The proposed Caldecott 4th Bore, located along State Route 24 in Oakland, California is a 15 m wide, 9.7 m high, highway tunnel that will be constructed using the New Austrian Tunneling Method (NATM). Rock mass strength and deformability properties including local effects due to strain softening, intact rock softening and strength degradation due to erosion and softening of joint infillings are key design considerations for the project. Ground/structure interaction issues modeled in numerical analyses include stress relaxation ahead of the tunnel heading, arching of loads across weak zones, face stability, effects of early age creep in shotcrete and stress redistributions due to the formation of plastic hinges in the shotcrete lining. The design also evaluated forces, moments and rotations in the shotcrete lining to determine ground support requirements.


1.1. Project Background

The existing Caldecott Tunnel complex includes three bores along State Route 24 (SR 24) through the Berkeley Hills in Oakland, California. The California Department of Transportation (Caltrans) and the Contra Costa Transportation Authority (CCTA) propose to address congestion on SR 24 near the existing Caldecott Tunnels by constructing a fourth tunnel that will provide two additional traffic lanes. The proposed horseshoe-shaped fourth bore is 1,036 m (3,399 ft) long, with a span of 15 m (50 ft), and a height of 9.7 m (32 ft). The fourth bore will be constructed using the New Austrian Tunneling Method (NATM). The project will include short sections of cut-and cover tunnel at each portal, seven cross-passageway tunnels between the fourth bore and the existing third bore, electrical substation buildings, and a new operations and control building. State Route 24, considered a lifeline route by Caltrans, is required to be open to emergency vehicles 72 hours after an earthquake with a return period of 1,500 years and a peak ground acceleration of 1.2 g. Construction of the fourth bore is anticipated to begin in the summer of 2009 and be completed in 2014.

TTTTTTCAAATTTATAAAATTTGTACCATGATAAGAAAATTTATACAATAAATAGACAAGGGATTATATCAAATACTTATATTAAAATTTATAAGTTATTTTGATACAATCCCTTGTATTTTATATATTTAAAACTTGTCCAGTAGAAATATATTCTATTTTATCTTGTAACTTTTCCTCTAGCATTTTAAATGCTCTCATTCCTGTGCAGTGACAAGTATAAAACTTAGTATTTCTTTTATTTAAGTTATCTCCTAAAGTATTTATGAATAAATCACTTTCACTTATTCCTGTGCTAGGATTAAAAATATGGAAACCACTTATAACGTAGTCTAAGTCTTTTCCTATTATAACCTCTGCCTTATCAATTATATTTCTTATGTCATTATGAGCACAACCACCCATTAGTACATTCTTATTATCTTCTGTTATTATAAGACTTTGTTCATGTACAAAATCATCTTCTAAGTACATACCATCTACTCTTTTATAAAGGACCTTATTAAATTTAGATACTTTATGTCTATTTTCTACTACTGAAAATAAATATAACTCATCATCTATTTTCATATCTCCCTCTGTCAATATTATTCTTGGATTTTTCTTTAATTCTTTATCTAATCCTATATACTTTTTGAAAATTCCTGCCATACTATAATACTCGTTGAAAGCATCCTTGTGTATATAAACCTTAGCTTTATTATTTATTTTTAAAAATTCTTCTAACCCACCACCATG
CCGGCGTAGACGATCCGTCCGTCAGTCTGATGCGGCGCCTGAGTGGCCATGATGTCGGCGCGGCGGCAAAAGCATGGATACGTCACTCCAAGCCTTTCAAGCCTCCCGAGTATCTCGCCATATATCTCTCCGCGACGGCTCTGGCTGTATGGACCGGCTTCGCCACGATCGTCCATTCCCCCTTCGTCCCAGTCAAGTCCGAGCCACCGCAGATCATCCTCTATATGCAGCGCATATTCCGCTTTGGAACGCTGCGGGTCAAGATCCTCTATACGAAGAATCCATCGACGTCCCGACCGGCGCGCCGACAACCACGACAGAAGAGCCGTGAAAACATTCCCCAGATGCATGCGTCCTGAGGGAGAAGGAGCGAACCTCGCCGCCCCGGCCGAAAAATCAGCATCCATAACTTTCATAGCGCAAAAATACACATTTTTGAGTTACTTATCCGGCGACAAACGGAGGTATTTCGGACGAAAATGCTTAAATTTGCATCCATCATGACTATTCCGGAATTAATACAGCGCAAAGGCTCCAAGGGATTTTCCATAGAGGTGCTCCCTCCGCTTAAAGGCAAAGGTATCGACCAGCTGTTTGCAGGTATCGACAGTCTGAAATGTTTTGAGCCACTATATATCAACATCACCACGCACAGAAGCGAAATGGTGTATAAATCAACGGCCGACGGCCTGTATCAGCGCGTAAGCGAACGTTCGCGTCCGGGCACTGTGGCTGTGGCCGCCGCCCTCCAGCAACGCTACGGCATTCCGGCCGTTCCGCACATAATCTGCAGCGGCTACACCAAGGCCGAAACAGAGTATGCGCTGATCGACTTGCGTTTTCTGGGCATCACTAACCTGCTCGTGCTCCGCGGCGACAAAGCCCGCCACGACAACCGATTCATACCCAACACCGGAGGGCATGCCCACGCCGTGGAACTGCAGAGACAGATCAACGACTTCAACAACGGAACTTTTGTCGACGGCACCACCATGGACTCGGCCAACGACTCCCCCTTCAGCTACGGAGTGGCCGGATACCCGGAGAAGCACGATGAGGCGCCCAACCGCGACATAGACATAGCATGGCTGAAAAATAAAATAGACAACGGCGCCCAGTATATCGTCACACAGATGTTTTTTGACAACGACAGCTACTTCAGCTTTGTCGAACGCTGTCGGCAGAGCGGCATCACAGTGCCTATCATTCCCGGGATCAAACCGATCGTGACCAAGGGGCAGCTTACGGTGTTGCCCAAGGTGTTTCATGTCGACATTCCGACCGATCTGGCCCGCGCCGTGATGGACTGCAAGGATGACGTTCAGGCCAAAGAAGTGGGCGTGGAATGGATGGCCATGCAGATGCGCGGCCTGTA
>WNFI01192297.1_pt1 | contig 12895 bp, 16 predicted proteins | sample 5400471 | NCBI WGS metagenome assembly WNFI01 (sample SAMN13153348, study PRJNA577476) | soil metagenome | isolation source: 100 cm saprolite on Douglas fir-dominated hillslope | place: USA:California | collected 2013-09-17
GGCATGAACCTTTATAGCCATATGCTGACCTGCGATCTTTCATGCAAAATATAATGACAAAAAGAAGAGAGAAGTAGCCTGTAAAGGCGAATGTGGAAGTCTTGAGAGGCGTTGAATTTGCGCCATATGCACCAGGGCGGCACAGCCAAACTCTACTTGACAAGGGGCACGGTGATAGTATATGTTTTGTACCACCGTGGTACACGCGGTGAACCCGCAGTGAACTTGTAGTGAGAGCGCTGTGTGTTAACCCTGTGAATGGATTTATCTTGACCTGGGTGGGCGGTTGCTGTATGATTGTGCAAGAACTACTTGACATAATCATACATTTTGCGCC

1.2. Geology

The geology of the alignment is characterized by northwest-striking, steeply-dipping, and locally overturned marine and non-marine sedimentary rocks of the Middle to Late Miocene age. The western end of the alignment traverses marine shale and sandstone of the Sobrante Formation. The Sobrante Formation includes the First Shale, Portal Sandstone, and Shaly Sandstone geologic units as identified by Page [1]. The middle section of the alignment traverses chert, shale, and sandstone of the Claremont Formation. The Claremont Formation includes the Preliminary Chert, Second Sandstone, and Claremont Chert and Shale geologic units [1]. The eastern end of the alignment traverses non-marine claystone, siltstone, sandstone, and conglomerate of the Orinda Formation. Major formations and geologic units within these formations are shown Figure 1. The geological structure of the project area has been characterized as part of the western, locally overturned limb of a broad northwest-trending syncline, the axis of which lies east of the project area. The fourth bore alignment will encounter four major inactive faults, which occur at the contacts between geologic units. These faults strike northwesterly and perpendicular to the tunnel alignment.

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